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Haskell lists are constructed by a sequence of calls to cons, after desugaring syntax:

Prelude> (:) 1 $ (:) 2 $ (:) 3 []
[1,2,3]

Are lists lazy due to them being such a sequence of function calls? If this is true, how can the runtime access the values while calling the chain of functions? Is the access by index also a syntax sugar? How could we express it in other way, less sugared than this?:

Prelude> (!!) lst 1
2

The underlying question here might be:

Are lists fundamental entities in Haskell, or they can be expressed as composition of more essential concepts?

Are there possiblity to represent lists in the simplest lambda calculus?

I am trying to implement a language where the list is defined at the standard libray, not as a special entity directly hardwired in the parser/interpreter/runtime.

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  • You can encode anything in the lambda calculus; that's pretty much the point of it.
    – molbdnilo
    Aug 30, 2021 at 13:39

1 Answer 1

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Lists in Haskell are special in syntax, but not fundamentally.

Fundamentally, Haskell list is defined like this:

data [] a = [] | (:) a ([] a)

Just another data type with two constructors, nothing to see here, move along.

The above is kind of a pseudocode though, because you can't actually define something like that yourself: neither [] nor (:) is a valid constructor name. A special exception is made for the built-in lists.

But you could define the equivalent, something like:

data MyList a = Nil | Cons a (MyList a)

And this would work exactly the same with regards to memory management, laziness, and so on, but it won't have the nice square-bracket syntax (at least in Haskell 2010; in modern GHC you can get the special syntax for your own types too, thanks to overloaded lists).


As far as laziness goes, that's not special to lists, but is special to data constructors, or more precisely, pattern matching on data constructors. In Haskell, every computation is lazy. This means that whatever crazy chain of function calls you may construct, it's not evaluated right away. Doesn't matter if it's a list construction or some other function call. Nothing is evaluated right away.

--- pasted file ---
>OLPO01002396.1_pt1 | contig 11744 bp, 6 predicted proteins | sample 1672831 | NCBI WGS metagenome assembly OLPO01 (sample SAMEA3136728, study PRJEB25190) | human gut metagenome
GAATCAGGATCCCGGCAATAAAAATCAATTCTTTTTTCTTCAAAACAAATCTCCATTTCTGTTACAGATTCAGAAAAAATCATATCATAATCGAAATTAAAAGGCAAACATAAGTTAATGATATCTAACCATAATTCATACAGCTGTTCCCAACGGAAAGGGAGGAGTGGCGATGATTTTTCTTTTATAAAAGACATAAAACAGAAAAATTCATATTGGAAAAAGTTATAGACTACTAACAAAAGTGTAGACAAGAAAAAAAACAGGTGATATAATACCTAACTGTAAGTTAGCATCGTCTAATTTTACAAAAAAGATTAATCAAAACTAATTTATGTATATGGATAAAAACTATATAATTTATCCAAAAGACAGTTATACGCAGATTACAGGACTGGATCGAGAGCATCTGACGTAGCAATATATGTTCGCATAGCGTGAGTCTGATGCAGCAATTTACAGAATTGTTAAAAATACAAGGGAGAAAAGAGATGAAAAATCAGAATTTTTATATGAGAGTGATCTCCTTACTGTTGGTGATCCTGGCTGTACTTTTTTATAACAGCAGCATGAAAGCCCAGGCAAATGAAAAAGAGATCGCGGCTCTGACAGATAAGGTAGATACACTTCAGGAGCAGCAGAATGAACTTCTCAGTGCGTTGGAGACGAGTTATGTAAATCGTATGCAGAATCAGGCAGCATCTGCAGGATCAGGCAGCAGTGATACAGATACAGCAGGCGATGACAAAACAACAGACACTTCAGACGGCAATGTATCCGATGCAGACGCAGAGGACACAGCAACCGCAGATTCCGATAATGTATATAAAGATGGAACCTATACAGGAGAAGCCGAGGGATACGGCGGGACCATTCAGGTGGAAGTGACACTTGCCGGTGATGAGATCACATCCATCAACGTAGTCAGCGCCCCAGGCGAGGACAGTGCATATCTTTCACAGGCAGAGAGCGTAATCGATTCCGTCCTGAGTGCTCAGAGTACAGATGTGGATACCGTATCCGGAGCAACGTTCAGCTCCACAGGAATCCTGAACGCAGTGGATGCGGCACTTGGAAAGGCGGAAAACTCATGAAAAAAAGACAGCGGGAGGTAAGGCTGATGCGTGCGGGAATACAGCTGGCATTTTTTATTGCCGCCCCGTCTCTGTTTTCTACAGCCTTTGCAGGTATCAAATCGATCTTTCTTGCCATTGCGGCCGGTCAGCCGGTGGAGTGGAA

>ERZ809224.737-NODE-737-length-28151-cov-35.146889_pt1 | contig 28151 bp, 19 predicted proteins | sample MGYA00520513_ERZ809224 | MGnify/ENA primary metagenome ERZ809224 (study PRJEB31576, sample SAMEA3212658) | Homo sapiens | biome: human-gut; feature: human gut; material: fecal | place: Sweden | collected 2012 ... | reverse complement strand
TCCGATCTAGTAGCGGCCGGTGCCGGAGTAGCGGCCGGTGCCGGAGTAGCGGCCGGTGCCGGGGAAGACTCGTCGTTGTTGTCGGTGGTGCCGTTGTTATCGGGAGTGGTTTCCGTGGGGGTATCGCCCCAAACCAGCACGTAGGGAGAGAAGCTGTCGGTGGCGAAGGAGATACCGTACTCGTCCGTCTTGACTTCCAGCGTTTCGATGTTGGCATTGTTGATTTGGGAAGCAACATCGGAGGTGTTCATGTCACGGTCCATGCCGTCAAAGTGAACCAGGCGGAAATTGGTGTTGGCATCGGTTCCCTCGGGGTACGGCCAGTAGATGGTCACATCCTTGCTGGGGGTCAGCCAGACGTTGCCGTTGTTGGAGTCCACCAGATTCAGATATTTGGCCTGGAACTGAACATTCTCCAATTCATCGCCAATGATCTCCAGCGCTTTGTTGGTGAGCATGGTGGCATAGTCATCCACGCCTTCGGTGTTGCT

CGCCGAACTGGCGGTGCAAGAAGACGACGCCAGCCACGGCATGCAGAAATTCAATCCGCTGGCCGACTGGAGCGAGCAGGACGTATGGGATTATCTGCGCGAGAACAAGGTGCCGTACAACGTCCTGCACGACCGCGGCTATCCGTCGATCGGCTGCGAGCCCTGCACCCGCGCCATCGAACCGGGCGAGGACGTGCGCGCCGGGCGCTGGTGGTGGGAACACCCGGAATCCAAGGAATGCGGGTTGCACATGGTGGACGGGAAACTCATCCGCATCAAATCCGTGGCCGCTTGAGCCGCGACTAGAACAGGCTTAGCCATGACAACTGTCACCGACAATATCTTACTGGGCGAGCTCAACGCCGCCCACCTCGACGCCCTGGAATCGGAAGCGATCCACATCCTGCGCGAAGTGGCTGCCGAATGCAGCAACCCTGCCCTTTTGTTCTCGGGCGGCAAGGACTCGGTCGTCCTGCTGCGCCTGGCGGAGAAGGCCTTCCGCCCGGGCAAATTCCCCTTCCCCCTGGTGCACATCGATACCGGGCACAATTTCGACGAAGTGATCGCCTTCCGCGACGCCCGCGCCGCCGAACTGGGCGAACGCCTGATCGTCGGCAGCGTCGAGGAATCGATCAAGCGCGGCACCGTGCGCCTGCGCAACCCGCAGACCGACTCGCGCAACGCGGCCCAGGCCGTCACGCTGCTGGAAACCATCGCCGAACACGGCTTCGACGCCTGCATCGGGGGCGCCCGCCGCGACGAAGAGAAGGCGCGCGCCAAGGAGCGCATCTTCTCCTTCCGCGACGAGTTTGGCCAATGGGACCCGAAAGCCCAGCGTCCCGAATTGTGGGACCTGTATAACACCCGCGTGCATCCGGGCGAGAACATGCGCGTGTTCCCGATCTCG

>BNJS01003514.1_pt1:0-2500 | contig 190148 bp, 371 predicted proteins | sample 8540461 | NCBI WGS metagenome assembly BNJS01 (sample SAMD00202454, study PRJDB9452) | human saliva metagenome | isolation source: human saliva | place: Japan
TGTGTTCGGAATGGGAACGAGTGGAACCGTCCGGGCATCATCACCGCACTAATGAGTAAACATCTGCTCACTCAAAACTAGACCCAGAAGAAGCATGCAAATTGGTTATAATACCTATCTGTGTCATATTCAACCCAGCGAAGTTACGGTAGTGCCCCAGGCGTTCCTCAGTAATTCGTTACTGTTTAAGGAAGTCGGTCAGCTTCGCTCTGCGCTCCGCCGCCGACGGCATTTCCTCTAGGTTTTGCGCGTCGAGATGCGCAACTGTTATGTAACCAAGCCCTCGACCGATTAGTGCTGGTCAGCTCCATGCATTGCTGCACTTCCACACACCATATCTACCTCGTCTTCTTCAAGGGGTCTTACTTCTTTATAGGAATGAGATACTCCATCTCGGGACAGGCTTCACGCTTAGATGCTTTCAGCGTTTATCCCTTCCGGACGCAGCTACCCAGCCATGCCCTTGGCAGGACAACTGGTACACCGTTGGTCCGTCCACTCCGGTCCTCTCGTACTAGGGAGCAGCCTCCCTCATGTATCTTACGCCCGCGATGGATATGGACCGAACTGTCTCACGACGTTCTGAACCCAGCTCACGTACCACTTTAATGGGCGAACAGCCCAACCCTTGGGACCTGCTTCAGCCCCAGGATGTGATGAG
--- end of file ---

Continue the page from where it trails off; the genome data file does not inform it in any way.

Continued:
But when is it evaluated then? The answer is in the spec: a value is evaluated when somebody tries to pattern match on it, and at that moment it's evaluated up to the data constructor being matched. So, for lists, this would be when you go case myList of { [] -> "foo"; x:xs -> "bar" } - that's when the call chain is evaluated up to the first data constructor, which is necessary in order to decide whether that constructor is [] or (:), which is necessary for evaluating the case expression.


Index access is also not special, it works on the exact same principle: the implementation of the (!!) operator (check out the source code) repeatedly (recursively) matches on the list until it discovers N (:) constructors in a row, at which point it stops matching and returns whatever was on the left of the last (:) constructor.


In the "simplest" lambda calculus, in the absence of data constructors or primitive types, I reckon your only choice is to Church-encode lists (e.g. as a fold, or directly as a catamorphism) or build them up from other structures (e.g. pairs), which are themselves Church-encoded. Lambda calculus, after all, only has functions and nothing else. Unless you mean something more specific.

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    You actually probably want one of the other encodings, maybe Scott encoding, so that you can cleanly mix it with the usual "() -> a is a thunk representing an a" trick. Aug 30, 2021 at 14:15

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